While Strozzi-Pečić left no recordings, reviews praise her vocal and acting skills: “in Mrs. Strozzi’s performance the coloratura is in the service of music expression; we forget virtuosity because we are enchanted by art.” (“On the Performance of Lucia,” Hrvatski pokret, 15 March 1913). Thomas Mann, in his novel Doctor Faustus, described her as “My friend, Maja Strozzi, perhaps the most beautiful voice of both hemispheres” (Mann 1948: chapter 37), and, among many other composers, Igor Stravinsky dedicated his Quatre Chants Russes to her.  

Though a celebrated opera star, Strozzi-Pečić is today better-known for championing the ‘national’ song repertory – songs composed by South Slav composers. Upon returning to Zagreb, she spent more than two decades touring the South Slav regions and Europe, premiering a vast number of works written for her by Croatian, Serbian and Slovene composers – activity matched only by that of Ivanka Milojević. Like Ivanka, who was accompanied by her composer husband Miloje Milojević, Strozzi-Pečić was accompanied exclusively by her second husband Bela Pečić (1873-1938), an excellent amateur pianist who devoted his life to facilitate his wife’s concert career. The couple collaborated with leading artists, including Stravinsky, with whom they performed his songs and piano pieces for four hands.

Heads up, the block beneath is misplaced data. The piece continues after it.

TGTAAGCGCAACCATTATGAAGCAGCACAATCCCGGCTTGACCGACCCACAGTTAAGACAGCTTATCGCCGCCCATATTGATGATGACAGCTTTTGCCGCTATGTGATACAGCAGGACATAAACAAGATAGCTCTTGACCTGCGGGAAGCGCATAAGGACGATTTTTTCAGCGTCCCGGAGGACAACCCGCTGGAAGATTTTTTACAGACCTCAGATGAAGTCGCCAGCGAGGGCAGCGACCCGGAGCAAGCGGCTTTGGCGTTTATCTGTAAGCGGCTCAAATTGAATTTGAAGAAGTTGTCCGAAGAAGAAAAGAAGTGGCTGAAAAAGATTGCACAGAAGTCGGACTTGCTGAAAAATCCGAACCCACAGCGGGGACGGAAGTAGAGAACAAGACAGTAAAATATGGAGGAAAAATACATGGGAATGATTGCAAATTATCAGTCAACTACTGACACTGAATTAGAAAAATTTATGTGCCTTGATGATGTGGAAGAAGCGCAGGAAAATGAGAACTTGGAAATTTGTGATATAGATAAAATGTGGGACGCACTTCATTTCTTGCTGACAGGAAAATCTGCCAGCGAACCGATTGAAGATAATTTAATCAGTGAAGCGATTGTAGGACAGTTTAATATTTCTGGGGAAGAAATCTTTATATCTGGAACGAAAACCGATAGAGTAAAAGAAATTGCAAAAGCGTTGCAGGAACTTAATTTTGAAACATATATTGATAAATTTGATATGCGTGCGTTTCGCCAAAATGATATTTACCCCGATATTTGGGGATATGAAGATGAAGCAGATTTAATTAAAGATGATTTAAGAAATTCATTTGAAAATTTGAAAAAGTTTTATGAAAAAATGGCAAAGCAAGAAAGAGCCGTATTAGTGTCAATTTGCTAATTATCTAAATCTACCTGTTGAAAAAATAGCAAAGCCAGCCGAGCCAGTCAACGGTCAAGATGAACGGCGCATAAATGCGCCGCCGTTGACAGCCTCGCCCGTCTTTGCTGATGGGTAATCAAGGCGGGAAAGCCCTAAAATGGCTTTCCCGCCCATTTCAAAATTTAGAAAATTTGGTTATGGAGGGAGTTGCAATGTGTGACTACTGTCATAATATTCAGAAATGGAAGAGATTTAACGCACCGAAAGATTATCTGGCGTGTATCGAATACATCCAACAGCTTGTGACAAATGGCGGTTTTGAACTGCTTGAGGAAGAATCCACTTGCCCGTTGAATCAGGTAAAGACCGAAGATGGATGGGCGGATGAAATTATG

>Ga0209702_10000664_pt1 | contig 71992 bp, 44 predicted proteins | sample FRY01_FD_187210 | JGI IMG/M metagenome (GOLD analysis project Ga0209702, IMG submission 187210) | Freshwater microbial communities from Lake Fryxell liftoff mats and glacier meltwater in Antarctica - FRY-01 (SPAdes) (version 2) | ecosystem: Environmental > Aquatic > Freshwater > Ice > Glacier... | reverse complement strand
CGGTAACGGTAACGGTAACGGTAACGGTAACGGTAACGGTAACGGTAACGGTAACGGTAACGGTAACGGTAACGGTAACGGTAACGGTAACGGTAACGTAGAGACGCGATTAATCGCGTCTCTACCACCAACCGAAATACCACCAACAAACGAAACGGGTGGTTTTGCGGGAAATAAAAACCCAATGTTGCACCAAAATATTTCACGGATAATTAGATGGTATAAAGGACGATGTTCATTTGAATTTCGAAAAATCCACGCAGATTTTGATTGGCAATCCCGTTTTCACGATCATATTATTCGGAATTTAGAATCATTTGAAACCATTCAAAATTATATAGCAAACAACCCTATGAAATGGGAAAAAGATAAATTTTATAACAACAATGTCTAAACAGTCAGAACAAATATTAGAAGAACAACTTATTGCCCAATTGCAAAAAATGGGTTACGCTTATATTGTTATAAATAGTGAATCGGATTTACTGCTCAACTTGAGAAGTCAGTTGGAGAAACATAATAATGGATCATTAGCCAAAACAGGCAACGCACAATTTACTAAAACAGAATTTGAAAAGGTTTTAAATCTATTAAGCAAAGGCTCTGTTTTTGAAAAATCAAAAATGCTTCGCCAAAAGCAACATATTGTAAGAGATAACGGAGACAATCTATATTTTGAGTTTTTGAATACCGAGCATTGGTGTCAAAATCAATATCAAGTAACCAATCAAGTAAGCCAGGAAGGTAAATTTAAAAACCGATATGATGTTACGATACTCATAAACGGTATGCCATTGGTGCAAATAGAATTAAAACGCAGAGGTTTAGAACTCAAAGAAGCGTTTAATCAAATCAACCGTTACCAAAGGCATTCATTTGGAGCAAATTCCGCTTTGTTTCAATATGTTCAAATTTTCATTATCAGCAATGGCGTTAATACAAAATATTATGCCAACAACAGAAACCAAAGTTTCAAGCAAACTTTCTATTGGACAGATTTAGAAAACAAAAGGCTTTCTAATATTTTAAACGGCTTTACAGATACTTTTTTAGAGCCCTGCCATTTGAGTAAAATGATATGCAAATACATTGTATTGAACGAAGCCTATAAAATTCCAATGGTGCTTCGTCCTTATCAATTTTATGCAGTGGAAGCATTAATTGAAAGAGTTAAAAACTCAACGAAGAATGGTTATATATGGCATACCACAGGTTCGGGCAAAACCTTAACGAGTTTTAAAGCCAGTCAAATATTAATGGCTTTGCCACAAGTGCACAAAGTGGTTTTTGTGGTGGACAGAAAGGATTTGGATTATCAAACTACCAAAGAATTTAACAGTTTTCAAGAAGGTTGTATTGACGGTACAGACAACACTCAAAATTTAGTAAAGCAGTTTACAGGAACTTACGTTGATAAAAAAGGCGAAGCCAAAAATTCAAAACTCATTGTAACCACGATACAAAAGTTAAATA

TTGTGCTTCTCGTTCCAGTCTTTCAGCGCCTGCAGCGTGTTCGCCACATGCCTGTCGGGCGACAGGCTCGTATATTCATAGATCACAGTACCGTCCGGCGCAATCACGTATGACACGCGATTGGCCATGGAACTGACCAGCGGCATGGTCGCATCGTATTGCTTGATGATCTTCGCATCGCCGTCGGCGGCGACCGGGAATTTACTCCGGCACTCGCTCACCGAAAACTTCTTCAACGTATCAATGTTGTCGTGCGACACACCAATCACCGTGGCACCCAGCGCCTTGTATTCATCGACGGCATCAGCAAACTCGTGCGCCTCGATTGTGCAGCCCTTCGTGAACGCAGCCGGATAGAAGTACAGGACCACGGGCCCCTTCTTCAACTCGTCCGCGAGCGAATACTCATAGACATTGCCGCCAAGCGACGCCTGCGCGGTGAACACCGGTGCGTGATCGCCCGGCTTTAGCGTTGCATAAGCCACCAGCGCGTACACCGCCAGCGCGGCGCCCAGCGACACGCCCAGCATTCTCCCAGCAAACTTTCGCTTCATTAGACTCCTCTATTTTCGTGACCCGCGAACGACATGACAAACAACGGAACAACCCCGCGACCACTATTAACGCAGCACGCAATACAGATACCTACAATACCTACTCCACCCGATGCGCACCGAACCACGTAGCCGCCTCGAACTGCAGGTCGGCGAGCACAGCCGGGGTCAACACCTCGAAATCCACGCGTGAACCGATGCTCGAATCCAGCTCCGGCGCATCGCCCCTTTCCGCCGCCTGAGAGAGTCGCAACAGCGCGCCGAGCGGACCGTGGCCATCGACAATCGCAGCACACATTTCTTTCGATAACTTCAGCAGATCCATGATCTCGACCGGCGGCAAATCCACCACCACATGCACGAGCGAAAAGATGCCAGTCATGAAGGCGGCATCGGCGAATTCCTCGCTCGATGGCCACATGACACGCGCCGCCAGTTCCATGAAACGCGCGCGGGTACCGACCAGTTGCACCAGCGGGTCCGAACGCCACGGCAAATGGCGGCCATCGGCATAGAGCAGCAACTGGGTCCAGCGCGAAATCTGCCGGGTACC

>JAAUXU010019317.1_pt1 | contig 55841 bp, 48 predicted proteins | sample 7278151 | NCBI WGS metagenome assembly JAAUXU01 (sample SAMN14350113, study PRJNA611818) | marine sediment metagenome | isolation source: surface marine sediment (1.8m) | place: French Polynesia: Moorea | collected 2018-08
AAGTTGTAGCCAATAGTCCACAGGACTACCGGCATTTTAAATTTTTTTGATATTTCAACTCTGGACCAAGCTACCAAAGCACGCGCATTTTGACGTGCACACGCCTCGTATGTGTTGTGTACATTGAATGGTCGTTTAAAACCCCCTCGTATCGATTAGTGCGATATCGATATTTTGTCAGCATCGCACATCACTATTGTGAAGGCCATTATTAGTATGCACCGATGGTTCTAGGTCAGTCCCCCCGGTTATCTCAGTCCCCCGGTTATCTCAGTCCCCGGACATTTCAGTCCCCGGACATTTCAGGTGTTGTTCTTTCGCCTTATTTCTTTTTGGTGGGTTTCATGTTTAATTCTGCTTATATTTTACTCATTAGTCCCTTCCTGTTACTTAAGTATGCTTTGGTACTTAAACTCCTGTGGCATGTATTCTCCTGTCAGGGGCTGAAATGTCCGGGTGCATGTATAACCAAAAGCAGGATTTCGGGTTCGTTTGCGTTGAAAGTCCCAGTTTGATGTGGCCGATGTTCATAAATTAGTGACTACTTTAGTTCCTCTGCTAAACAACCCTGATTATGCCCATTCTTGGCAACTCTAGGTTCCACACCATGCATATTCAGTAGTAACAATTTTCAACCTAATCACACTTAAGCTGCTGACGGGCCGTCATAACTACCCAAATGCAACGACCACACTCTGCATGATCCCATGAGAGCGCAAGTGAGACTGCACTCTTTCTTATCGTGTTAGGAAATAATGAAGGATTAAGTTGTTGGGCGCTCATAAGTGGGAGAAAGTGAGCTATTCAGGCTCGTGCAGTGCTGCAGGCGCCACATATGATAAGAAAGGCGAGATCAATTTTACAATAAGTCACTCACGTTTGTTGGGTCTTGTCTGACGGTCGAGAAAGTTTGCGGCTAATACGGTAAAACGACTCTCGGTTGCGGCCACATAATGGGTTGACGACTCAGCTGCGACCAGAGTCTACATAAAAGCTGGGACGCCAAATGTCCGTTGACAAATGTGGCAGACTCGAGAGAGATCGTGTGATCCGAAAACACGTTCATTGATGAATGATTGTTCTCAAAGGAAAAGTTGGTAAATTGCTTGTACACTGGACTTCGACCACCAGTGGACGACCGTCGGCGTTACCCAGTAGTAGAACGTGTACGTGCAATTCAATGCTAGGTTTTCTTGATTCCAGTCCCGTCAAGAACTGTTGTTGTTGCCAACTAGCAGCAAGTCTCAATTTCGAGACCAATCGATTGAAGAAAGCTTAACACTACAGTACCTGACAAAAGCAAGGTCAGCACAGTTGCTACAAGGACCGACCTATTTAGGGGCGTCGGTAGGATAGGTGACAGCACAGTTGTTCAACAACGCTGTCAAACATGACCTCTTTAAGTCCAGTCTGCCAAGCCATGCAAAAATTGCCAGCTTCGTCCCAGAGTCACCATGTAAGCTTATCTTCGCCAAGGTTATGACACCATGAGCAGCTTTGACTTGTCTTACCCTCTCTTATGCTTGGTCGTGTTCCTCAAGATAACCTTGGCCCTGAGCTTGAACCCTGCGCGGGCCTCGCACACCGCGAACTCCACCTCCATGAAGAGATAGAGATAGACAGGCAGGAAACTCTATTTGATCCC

Photograph of Petar Konjović. Enciklopedija Leksikografskog zavoda 3 (Helio-Lage), Zagreb: Jugoslavenski leksikografski zavod, 1967. From Wikimedia Commons.